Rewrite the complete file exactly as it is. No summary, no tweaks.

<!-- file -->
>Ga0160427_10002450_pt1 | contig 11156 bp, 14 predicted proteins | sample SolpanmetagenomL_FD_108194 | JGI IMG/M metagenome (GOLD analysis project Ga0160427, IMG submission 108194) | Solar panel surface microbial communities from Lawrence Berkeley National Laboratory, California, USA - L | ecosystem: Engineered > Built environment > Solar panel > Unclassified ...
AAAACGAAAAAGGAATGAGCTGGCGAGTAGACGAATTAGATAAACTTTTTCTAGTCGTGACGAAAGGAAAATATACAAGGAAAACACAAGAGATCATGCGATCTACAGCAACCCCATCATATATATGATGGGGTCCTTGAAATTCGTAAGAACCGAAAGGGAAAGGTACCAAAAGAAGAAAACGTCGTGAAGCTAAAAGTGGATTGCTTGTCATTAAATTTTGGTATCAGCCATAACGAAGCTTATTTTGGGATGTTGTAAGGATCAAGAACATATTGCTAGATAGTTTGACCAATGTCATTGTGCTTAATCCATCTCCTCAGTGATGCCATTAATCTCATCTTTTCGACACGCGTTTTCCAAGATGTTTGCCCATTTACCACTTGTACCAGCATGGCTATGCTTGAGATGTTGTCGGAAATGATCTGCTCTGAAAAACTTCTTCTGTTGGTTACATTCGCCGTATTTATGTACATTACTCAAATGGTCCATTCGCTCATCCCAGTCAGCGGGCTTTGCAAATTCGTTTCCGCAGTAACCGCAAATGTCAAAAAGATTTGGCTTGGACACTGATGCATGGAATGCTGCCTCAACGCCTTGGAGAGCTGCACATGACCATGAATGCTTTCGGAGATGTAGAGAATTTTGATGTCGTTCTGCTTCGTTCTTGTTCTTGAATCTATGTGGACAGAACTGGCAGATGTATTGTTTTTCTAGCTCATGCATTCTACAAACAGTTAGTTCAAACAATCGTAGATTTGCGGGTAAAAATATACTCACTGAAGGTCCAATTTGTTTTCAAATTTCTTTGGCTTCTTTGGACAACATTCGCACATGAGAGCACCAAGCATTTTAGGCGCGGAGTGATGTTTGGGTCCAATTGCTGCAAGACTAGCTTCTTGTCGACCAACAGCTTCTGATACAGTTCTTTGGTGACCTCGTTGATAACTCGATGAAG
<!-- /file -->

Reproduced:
>Ga0160427_10002450_pt1 | contig 11156 bp, 14 predicted proteins | sample SolpanmetagenomL_FD_108194 | JGI IMG/M metagenome (GOLD analysis project Ga0160427, IMG submission 108194) | Solar panel surface microbial communities from Lawrence Berkeley National Laboratory, California, USA - L | ecosystem: Engineered > Built environment > Solar panel > Unclassified ...
AAAACGAAAAAGGAATGAGCTGGCGAGTAGACGAATTAGATAAACTTTTTCTAGTCGTGACGAAAGGAAAATATACAAGGAAAACACAAGAGATCATGCGATCTACAGCAACCCCATCATATATATGATGGGGTCCTTGAAATTCGTAAGAACCGAAAGGGAAAGGTACCAAAAGAAGAAAACGTCGTGAAGCTAAAAGTGGATTGCTTGTCATTAAATTTTGGTATCAGCCATAACGAAGCTTATTTTGGGATGTTGTAAGGATCAAGAACATATTGCTAGATAGTTTGACCAATGTCATTGTGCTTAATCCATCTCCTCAGTGATGCCATTAATCTCATCTTTTCGACACGCGTTTTCCAAGATGTTTGCCCATTTACCACTTGTACCAGCATGGCTATGCTTGAGATGTTGTCGGAAATGATCTGCTCTGAAAAACTTCTTCTGTTGGTTACATTCGCCGTATTTATGTACATTACTCAAATGGTCCATTCGCTCATCCCAGTCAGCGGGCTTTGCAAATTCGTTTCCGCAGTAACCGCAAATGTCAAAAAGATTTGGCTTGGACACTGATGCATGGAATGCTGCCTCAACGCCTTGGAGAGCTGCACATGACCATGAATGCTTTCGGAGATGTAGAGAATTTTGATGTCGTTCTGCTTCGTTCTTGTTCTTGAATCTATGTGGACAGAACTGGCAGATGTATTGTTTTTCTAGCTCATGCATTCTACAAACAGTTAGTTCAAACAATCGTAGATTTGCGGGTAAAAATATACTCACTGAAGGTCCAATTTGTTTTCAAATTTCTTTGGCTTCTTTGGACAACATTCGCACATGAGAGCACCAAGCATTTTAGGCGCGGAGTGATGTTTGGGTCCAATTGCTGCAAGACTAGCTTCTTGTCGACCAACAGCTTCTGATACAGTTCTTTGGTGACCTCGTTGATAACTCGATGAAG